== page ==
I am in the middle of a series that looks at specific players and combinations. Yesterday I wrote that Jaccob Slavin might have the highest ceiling of all of the Canes young defenders (yes, including Justin Faulk) and also about Jeff Skinner and Phil Di Giuseppe as a pair.

Today looks at Andrej Nestrasil, the complementary skill sets that made Nestrasil/JStaal/Nordstrom go and that line now in Nestrasil’s absence. Arguably, the single biggest driving force behind the Canes reversal of fortune and surge from December through February was the play of Jordan Staal and his line. In the beginning, the trio was a very good checking line capable of holding other teams’ best lines in check and kicking in an occasional goal. By the end, they were still doing the defense thing but were also scoring more like a top line than a checking line.

When the group was put together it had the look of a checking line that could hold its own without the puck but was unlikely to score much. Jordan Staal’s greatest strength has always been the defensive side of the puck, and neither Andrej Nestrasil or Joakim Nordstrom entered as a player that would be described as an offensive catalyst or play maker. But the line grew to become much greater than the sum of its parts. Complementary skill sets and a repeatable formula for playing with the puck in the offensive zone led to puck possession and ultimately figuring out how to convert that to more scoring.


Formula for success

The formula for the line’s success is pretty simple:

1) All 3 players are pretty sound defensively and also win more than their fair share of 1-on-1 battles for pucks. When you combine this with Staal’s strong face-off skills, there is a good chance that the line will gain possession of the puck at some point during their shift even if they start without it.

2) Nordstrom and Staal are both good at carrying the puck up with speed through the neutral zone to get to the offensive blue line with options. Ideally (and often), they carry the puck into the offensive zone with control. But when that is not possible, the line has become incredibly good at entering the zone at least 2 wide such that if a defenseman is in good position, has back pressure help and stands up at the blue line, the puck can be dumped to a place where a line mate will win the race more than 50 percent of the time.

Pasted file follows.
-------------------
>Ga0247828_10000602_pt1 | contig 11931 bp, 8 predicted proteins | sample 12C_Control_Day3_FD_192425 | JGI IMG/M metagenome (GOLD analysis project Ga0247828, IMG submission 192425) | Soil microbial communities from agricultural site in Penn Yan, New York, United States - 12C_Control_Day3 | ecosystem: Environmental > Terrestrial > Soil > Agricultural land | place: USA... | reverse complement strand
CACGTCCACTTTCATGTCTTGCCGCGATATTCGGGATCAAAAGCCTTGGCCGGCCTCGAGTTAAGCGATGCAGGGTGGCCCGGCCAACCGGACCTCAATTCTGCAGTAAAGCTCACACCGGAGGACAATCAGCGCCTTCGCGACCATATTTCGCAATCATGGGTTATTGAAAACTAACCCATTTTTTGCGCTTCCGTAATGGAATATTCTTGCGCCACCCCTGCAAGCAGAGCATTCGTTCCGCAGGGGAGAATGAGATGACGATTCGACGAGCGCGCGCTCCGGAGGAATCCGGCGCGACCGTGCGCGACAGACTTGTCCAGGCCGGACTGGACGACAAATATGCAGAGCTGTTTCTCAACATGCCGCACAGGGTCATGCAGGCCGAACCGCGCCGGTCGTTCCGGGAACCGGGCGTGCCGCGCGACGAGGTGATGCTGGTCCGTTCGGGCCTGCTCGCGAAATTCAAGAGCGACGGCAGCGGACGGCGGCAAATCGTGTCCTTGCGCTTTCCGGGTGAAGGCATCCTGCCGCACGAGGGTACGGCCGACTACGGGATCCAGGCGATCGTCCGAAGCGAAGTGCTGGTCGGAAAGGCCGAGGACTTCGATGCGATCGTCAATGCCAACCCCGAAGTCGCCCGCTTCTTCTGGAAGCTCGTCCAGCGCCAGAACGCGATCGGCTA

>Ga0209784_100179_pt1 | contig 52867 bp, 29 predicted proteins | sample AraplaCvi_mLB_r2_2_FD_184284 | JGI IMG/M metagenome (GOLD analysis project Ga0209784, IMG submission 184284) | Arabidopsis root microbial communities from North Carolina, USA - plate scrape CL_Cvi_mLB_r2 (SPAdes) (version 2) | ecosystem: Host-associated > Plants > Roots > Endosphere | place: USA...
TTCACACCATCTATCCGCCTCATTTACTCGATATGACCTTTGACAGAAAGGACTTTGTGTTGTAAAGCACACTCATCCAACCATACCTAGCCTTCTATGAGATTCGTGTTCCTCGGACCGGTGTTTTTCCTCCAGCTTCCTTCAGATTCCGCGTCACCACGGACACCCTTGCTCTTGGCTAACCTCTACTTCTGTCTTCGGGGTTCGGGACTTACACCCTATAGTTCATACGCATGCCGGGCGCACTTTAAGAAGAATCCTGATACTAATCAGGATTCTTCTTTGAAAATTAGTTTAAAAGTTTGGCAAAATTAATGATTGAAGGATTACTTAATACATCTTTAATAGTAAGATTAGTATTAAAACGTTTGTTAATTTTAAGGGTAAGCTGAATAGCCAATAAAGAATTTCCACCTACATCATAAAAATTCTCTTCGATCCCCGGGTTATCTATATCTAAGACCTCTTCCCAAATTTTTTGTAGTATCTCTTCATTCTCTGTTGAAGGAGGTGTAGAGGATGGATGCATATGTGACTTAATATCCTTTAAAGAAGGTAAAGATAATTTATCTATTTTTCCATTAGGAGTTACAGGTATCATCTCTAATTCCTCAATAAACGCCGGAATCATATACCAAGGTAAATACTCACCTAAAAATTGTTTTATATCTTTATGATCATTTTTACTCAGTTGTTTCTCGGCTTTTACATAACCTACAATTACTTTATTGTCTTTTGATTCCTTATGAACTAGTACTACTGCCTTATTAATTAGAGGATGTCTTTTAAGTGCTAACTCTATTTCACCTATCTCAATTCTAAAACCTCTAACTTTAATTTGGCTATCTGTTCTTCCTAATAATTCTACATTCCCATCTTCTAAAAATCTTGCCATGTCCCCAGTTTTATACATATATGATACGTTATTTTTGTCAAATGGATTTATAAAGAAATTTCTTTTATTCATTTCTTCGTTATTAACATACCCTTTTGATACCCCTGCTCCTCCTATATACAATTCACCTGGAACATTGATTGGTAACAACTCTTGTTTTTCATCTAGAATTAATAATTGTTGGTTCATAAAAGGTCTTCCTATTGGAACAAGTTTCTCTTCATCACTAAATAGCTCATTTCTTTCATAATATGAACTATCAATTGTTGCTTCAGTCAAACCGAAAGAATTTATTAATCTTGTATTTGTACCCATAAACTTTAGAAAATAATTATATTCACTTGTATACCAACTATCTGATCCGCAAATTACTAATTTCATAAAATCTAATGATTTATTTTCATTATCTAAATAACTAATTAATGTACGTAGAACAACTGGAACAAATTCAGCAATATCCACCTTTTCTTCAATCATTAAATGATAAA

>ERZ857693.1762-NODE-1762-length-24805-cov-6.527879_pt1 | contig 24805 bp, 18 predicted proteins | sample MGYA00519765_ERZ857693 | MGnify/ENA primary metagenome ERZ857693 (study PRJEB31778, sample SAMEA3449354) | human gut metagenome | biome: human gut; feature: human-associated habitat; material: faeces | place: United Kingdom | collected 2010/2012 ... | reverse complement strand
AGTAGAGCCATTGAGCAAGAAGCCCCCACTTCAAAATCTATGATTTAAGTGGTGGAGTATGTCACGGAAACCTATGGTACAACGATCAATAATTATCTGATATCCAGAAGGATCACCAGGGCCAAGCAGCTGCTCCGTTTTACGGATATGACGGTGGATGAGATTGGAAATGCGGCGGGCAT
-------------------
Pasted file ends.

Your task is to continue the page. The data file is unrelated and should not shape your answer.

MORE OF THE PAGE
3) Once the line gains possession of the puck in the offensive zone, the basic goal is to play the rest of the shift there and depart from that only for decent shooting attempts. Version 1.0 of the line saw them eat up entire shifts cycling the puck but not often generating much from the possession time. Version 2.0 saw the become better at timing for playing the puck to the point and getting a body or 2 off the wall and to a scoring area. The key to this part of the game is that all 3 players are capable of cycling the puck, and they became very good at all being on the same page for what was going to happen next.


Adapting to life after Nestrasil’s injury

And that is where the line misses Andrej Nestrasil and also an explanation for Jordan Staal’s less dominant play of late. (To be clear, Jordan Staal has still played fairly well but just has not been as dominant in recent games.) With Elias Lindholm dropped into the mix, the line took a couple steps back in terms of keeping/controlling the puck in the offensive zone with the 3 players always on the same page for where the puck was going next. I think Lindholm is a small step down from the more physical Nestrasil in terms of winning and cycling pucks, but the bigger thing is that the trio might just need to go through the same ‘getting on the same page’ and perfecting process that the original 3 also went through.

An interesting question would be if the video coaching staff have pulled video of the original Nestrasil/JStaal/Nordstrom line doing their thing. It seems like some deep video sessions could help with keeping as much as possible from the success already established before Nestrasil’s injury.


A reminder that 1+1+1 can be significantly greater than 3 when building NHL forward lines

At a higher level, the significant success of Nestrasil/JStaal/Nordstrom is an important reminder that it is possible to build incredibly good lines from players who are individually good but become great when matched with a complementary skill sets. Here is hoping that Coach Bill Peters can find more of that as he tries different combinations with a couple players gone to trade and injury.


Go Canes!


Share This